Caecal Volvulus

caecal volvulus

This 60yrs female patient presented with 3-day history of severe abdominal pain. On abdominal radiograph, there is a grossly dilated loop of bowel in the central abdomen with the ends of the loop pointing towards the right half of pelvis – “coffee-bean sign”. This indicates a closed loop obstruction and is characteristic of caecal volvulus.

The plain abdominal radiograph is usually the key to the diagnosis. Two types of cecal volvulus are described: axial torsion type and the cecal bascule type. In practice, differentiation between the types is not clinically important because the clinical presentation and treatment is the same. However, the radiographic appearances are different.

In axial torsion, the image may show a markedly distended loop of large bowel with its long axis extending from the right lower quadrant to the epigastrium or left upper quadrant, the most common site to which the cecum is displaced. Depending on the initial bowel position and the length of mobile right colon, the distended cecum may be seen anywhere in the abdomen. Despite the varying positions of the distended cecum, the plain radiographic features of a cecal volvulus are characteristic, and the caput cecum can typically be identified. The colonic haustral pattern is generally maintained, although some effacement may be present if superimposed ischemia is present. When shorter segments of the colon and cecum are involved, the distended cecum may be found in the normal location. In most patients, obstruction is almost complete; thus, the distal colon is usually empty and the small bowel is frequently distended. Occasionally, a long-axis torsion may be associated with signs of incomplete obstruction. Rarely, small-bowel loops are identified to the right of the distended cecum and ascending colon. The ileocecal valve may possibly be identified, and on occasion, the point of torsion may be outlined by gas, as an area of cone-like narrowing.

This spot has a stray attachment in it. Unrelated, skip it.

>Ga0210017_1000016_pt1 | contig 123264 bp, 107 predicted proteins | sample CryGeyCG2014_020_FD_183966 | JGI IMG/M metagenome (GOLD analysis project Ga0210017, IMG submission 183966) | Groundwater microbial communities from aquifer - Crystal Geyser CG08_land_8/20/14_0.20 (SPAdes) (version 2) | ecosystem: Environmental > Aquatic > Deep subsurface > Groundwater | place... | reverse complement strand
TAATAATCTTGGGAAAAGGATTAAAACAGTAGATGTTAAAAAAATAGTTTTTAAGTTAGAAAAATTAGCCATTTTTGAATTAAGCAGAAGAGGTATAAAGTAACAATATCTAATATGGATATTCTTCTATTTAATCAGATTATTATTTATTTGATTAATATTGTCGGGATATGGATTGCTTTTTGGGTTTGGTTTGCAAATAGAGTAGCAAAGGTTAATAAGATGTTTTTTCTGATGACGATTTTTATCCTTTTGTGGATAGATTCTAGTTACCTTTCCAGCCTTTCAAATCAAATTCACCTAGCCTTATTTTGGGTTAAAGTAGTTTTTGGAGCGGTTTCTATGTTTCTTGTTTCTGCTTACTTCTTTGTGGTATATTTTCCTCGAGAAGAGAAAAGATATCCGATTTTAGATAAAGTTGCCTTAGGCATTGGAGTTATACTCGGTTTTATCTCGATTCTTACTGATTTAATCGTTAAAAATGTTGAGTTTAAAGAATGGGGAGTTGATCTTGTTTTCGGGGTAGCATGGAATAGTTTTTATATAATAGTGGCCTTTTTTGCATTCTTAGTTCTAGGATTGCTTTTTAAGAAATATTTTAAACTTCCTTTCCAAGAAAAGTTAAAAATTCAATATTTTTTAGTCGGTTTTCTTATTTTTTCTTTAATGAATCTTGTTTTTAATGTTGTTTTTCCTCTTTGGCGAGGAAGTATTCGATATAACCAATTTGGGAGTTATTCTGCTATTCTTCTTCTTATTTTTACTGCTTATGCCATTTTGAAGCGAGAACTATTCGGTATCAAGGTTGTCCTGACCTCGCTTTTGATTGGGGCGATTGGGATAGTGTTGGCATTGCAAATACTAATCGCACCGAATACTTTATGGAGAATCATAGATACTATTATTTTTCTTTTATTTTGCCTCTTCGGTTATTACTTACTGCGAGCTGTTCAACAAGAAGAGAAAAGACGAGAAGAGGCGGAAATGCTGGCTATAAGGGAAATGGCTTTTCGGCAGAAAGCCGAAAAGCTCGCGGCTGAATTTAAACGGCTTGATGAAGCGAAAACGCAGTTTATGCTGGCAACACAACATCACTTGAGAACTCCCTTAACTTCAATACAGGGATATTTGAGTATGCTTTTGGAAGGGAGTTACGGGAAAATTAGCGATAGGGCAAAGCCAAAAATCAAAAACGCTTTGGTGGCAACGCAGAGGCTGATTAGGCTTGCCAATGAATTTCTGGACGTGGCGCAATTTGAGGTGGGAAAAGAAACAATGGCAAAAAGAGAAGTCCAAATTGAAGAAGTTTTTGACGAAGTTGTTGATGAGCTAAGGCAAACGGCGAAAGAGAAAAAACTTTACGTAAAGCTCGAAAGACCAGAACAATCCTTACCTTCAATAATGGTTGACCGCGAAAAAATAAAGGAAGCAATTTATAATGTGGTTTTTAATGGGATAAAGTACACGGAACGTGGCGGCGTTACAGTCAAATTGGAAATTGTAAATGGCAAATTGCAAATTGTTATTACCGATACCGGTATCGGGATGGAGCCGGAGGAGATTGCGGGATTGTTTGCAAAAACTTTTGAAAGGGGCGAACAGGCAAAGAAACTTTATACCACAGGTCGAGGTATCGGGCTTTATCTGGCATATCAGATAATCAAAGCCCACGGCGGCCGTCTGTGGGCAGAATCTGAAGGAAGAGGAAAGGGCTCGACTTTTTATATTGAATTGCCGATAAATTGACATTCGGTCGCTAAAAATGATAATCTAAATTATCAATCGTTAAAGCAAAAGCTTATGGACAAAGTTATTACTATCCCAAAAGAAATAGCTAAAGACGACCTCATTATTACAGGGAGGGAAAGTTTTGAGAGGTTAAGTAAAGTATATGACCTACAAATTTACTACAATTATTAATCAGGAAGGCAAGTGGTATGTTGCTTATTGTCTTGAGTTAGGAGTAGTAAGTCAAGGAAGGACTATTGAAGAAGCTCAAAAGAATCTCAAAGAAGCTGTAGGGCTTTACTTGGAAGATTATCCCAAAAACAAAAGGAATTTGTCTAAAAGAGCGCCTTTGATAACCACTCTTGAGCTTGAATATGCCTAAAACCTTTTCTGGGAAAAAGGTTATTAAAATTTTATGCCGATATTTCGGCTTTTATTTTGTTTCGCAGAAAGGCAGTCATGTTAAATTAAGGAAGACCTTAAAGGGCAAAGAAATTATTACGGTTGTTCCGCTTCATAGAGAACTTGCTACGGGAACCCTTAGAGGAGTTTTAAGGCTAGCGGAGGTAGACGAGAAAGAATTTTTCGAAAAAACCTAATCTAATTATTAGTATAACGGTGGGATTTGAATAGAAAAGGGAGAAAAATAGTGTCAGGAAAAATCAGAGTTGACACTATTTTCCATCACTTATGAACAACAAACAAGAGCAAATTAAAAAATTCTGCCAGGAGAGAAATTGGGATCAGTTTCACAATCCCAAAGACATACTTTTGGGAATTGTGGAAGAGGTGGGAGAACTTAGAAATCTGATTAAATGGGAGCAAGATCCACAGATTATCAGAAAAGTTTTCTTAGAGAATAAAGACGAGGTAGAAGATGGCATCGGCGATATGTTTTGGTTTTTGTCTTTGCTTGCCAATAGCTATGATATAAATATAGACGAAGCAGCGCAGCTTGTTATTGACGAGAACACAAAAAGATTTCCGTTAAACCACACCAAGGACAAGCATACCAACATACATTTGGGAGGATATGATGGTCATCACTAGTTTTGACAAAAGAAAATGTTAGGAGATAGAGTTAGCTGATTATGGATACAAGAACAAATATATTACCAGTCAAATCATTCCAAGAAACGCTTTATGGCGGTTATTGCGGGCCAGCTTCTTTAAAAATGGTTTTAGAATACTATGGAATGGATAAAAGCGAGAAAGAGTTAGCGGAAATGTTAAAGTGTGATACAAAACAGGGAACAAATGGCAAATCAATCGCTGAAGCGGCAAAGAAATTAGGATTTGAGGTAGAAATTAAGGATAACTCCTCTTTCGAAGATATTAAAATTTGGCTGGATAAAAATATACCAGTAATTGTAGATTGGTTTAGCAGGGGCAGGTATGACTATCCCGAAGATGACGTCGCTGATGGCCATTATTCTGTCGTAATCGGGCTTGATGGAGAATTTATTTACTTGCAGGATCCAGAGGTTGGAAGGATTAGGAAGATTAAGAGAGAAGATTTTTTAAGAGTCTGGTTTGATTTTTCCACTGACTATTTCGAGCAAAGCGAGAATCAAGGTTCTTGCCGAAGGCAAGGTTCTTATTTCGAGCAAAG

In the cecal bascule form of volvulus, the distended air filled cecum is located more centrally. With this variant, the ileum can passively twist with the cecum and small bowel is not obstructed. If the appendix is filled with gas and in an unusual location attached to a distended cecum, the diagnosis can be made readily.

Single-contrast barium enema examination is generally adequate for the evaluation of cecal volvulus. A double-contrast barium enema study does not confer any significant advantage, because no fine detail is necessary to make the diagnosis. The administration of glucagon is often necessary because patients may have considerable colonic spasm and find it difficult to retain the contrast agent.

The barium enema study shows a nondilated distal colon to the point of twist. If the obstruction is not complete, some barium may trickle past the site of obstruction, and the twist may be visualized in more detail. If the twist occurs along the transverse axis, the obstruction appears relatively smooth, and no spiral twist is usually seen. In a cecal bascule, a rounded termination of the barium column may be seen. This, when seen near a distended gas-filled viscus, should alert the radiologist to the diagnosis of a volvulus.

As little barium as possible should be allowed to flow proximal to the site of obstruction because flooding the bowel proximal to the obstruction site might precipitate a complete obstruction. When the barium enema is administered, overdistension should also be avoided because this can lead to perforation. An attempt should always be made to reduce the volvulus. This reduction may be achieved during colonic filling by barium, but reduction occasionally occurs during barium evacuation. With an intermittent volvulus, the barium enema
results may be normal, but a postevacuation radiograph may reveal the twist.

[many radiologists would prefer to use a water-soluble contrast agent such as Gastrografin in this setting to avoid the problems of barium obstruction and barium peritonitis] – ed.

Reference: Perret RS, Kunberger LE: Case 4: Cecal volvulus. Am J Roentgenol 1998 Sep; 171(3): 855, 859, 860.

Credit: Dr Abhijit Datir